NORMAN — The Norman Police Department recently reported citywide crime stats as well as some differences seen after saturating two particular areas in eastern and western parts of the city.
The saturation of the two areas began after implementing Data-Driven Approaches to Crime and Traffic Safety (DDACTS), which is used to help reduce crime, accidents and traffic violations in cities across the country.
Norman police crime analyst Jason Redden said out of 196 square miles covered by police, two square miles were chosen to be saturated due to the high volume of accidents and crimes committed in the two zones.
The saturation resulted in both the overall reduction of crime and accidents this year, statistics provided by police show.
The borders of the west zone include 24th Avenue Southwest, Main Street, Berry Road and Lindsey Street. The borders of the east zone include 12th Avenue Southeast, Alameda Street, 24th Avenue Southeast and Lindsey Street.
One statistic covers a six-month overview of larceny from vehicles from January to June, comparing normal limits of incidents to 2013 incidents and to a five-year average. Graphs provided by the police show larcenies decreased in both zones during the time frame.
From 2012 to 2013 during those six-month periods, larcenies in the west zone decreased about 70 percent; larcenies in the east zone decreased about 48 percent.
While accidents in each zone have seen some decreases as well, it wasn’t as significant of a change as larcenies from vehicles. There was a 9 percent decrease of accidents in the west zone and a 6 percent decrease in the east zone from 2012 to 2013.
Redden said crime is being displaced, and hopefully crime incidents will move out of the city entirely.
If a problem spot moves, so will officers. Norman Police Chief Keith Humphrey said the program has police officers on every shift communicating with each other. The officers tell each other what happened on their shifts, and officers on other shifts can either follow up or keep an eye out for certain problems that may arise, Humphrey said.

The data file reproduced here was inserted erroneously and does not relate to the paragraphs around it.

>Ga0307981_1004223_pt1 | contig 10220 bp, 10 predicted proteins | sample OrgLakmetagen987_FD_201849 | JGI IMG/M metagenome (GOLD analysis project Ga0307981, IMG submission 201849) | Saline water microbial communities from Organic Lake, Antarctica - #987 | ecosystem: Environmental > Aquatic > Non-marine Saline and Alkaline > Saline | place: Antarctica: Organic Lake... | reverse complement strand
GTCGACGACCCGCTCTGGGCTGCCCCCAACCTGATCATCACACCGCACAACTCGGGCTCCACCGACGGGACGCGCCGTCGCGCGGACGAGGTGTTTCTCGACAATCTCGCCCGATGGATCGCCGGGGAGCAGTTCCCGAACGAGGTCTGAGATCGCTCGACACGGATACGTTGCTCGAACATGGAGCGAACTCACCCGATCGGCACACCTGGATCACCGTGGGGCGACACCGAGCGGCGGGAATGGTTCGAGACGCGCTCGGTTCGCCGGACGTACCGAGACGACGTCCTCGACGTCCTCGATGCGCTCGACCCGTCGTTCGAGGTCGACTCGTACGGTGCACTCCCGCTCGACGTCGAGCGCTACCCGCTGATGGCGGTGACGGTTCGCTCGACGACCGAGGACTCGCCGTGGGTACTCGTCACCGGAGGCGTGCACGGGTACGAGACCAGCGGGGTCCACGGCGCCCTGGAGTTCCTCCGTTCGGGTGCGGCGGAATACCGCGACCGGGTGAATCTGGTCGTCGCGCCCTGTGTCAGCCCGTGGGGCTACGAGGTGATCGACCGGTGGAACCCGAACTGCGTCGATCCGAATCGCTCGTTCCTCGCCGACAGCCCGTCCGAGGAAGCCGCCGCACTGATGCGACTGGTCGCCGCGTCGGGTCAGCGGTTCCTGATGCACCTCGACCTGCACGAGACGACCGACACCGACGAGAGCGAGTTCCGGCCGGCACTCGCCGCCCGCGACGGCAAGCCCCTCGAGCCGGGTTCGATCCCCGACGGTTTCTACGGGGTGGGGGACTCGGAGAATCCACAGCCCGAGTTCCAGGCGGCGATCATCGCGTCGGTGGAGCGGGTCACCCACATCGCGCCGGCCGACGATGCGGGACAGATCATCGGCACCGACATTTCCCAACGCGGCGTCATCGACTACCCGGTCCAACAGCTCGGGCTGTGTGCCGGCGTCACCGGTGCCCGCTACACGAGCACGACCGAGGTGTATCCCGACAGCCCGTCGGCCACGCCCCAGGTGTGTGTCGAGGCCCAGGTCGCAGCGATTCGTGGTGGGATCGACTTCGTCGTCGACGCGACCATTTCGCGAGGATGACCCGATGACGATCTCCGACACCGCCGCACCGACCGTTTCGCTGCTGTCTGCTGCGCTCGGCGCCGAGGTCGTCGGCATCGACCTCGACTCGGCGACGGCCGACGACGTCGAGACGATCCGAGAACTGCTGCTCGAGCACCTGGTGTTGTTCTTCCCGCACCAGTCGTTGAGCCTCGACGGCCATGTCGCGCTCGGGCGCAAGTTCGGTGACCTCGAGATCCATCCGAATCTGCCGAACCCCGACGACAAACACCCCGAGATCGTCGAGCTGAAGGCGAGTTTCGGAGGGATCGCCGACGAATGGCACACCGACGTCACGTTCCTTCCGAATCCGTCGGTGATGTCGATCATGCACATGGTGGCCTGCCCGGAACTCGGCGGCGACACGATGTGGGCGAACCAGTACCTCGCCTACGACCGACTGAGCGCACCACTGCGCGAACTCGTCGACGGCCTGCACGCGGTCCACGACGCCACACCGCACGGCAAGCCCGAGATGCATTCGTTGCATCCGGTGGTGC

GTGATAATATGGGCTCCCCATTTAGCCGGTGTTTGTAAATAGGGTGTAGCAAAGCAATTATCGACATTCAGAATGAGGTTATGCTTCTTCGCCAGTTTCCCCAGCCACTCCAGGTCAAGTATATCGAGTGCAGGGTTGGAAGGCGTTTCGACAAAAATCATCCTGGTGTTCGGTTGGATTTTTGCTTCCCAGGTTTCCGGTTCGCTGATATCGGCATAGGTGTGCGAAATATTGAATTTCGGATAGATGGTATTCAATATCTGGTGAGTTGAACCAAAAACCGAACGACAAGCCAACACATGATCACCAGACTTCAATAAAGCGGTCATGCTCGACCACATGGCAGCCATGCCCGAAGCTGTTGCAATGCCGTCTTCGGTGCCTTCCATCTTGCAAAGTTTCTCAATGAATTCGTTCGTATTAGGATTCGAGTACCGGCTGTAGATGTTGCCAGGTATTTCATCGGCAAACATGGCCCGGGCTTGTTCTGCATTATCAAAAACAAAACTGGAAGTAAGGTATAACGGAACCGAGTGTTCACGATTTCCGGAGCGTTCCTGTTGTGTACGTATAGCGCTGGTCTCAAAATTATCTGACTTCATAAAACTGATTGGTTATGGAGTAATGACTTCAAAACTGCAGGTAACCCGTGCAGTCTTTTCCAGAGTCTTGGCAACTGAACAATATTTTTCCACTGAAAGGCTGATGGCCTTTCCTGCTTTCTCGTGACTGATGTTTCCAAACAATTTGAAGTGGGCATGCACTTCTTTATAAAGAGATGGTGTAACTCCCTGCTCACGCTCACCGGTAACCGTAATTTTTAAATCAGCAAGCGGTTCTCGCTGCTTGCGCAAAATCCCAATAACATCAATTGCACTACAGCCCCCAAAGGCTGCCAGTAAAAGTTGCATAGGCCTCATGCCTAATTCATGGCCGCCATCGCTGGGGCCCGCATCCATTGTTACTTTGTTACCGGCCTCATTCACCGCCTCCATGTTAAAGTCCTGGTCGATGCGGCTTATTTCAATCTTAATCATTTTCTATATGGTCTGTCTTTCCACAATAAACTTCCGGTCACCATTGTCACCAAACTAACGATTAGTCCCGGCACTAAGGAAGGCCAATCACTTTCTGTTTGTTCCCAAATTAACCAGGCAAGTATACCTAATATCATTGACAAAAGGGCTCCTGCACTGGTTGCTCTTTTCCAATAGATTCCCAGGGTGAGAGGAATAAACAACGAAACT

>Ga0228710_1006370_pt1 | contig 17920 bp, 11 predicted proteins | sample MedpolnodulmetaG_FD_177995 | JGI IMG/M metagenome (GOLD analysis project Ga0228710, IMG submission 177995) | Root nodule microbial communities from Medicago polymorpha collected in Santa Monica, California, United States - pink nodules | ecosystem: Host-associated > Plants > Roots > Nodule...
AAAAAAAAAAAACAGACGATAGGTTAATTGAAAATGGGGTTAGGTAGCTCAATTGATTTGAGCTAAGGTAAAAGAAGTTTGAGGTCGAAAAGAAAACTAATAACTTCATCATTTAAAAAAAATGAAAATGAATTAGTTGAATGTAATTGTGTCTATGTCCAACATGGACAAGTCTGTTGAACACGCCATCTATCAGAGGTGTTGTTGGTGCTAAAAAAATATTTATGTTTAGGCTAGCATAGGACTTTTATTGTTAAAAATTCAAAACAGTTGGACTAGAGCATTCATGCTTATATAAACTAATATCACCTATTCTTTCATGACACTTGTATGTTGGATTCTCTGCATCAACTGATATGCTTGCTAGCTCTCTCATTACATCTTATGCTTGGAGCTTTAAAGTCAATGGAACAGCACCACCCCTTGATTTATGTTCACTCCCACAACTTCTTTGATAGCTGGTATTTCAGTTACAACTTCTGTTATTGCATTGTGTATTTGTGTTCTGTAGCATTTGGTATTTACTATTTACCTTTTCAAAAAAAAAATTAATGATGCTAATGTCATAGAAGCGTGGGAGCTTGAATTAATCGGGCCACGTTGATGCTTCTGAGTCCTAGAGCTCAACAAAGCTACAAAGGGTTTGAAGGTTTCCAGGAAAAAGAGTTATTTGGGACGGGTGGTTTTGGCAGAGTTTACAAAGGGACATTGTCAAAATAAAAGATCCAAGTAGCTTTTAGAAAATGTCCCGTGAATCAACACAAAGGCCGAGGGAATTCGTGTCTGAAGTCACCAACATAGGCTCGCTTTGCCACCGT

“Now these guys are thinking, ‘Man, we can really make a difference,’” he said.
As the officers take what happens in their beat (there’s eight in the city) more personally, they invest time into thinking about what they can do to make their beats safer. Humphrey said officers are coming up with their own ideas on how to address the problems, whereas previously that was something typically done by the police chief.
Officers try to do a 60/40 split, meaning 40 percent of the time they’re responding to calls for service, and 60 percent of the time they’re saturating a certain area and trying to be proactive about preventing problems, Humphrey said.
“Based on staffing, it’s hard to do that all the time, but guys are going to that area once they’re done (responding to a call),” he said.
Redden said while those numbers decreased in the two zones, the rest of the city has seen a slight increase.
Citywide statistics over the six-month period from 2012 to 2013 also were compared. Some of those include:
· All accidents decreased by 1.5 percent
· Forcible rape incidents increased by 14 percent
· Robbery incidents decreased by 6 percent
· Aggravated assault incidents increased by 85 percent
· Burglary incidents increased by 10 percent
· Larcenies from vehicles decreased by 20 percent
· Motor vehicle thefts increased by 22 percent
· All crimes decreased by 2 percent
Another piece of the DDACTS puzzle includes a Raids Online web crime map. The map gives the public a look at where incidents are occurring in Norman and what types of incidents occur.
It shows a map and grid with all of the crimes that have occurred in the area. It also allows individuals to sign up for neighborhood watch reports that automatically email a breakdown of recent crime activity and lets people submit anonymous tips directly to Norman police about a crime.
Residents can track crime in Norman by visiting raidsonline.com/?address=Norman,%20OK. A Raids Online Mobile app is available for free at the App Store for smartphone users.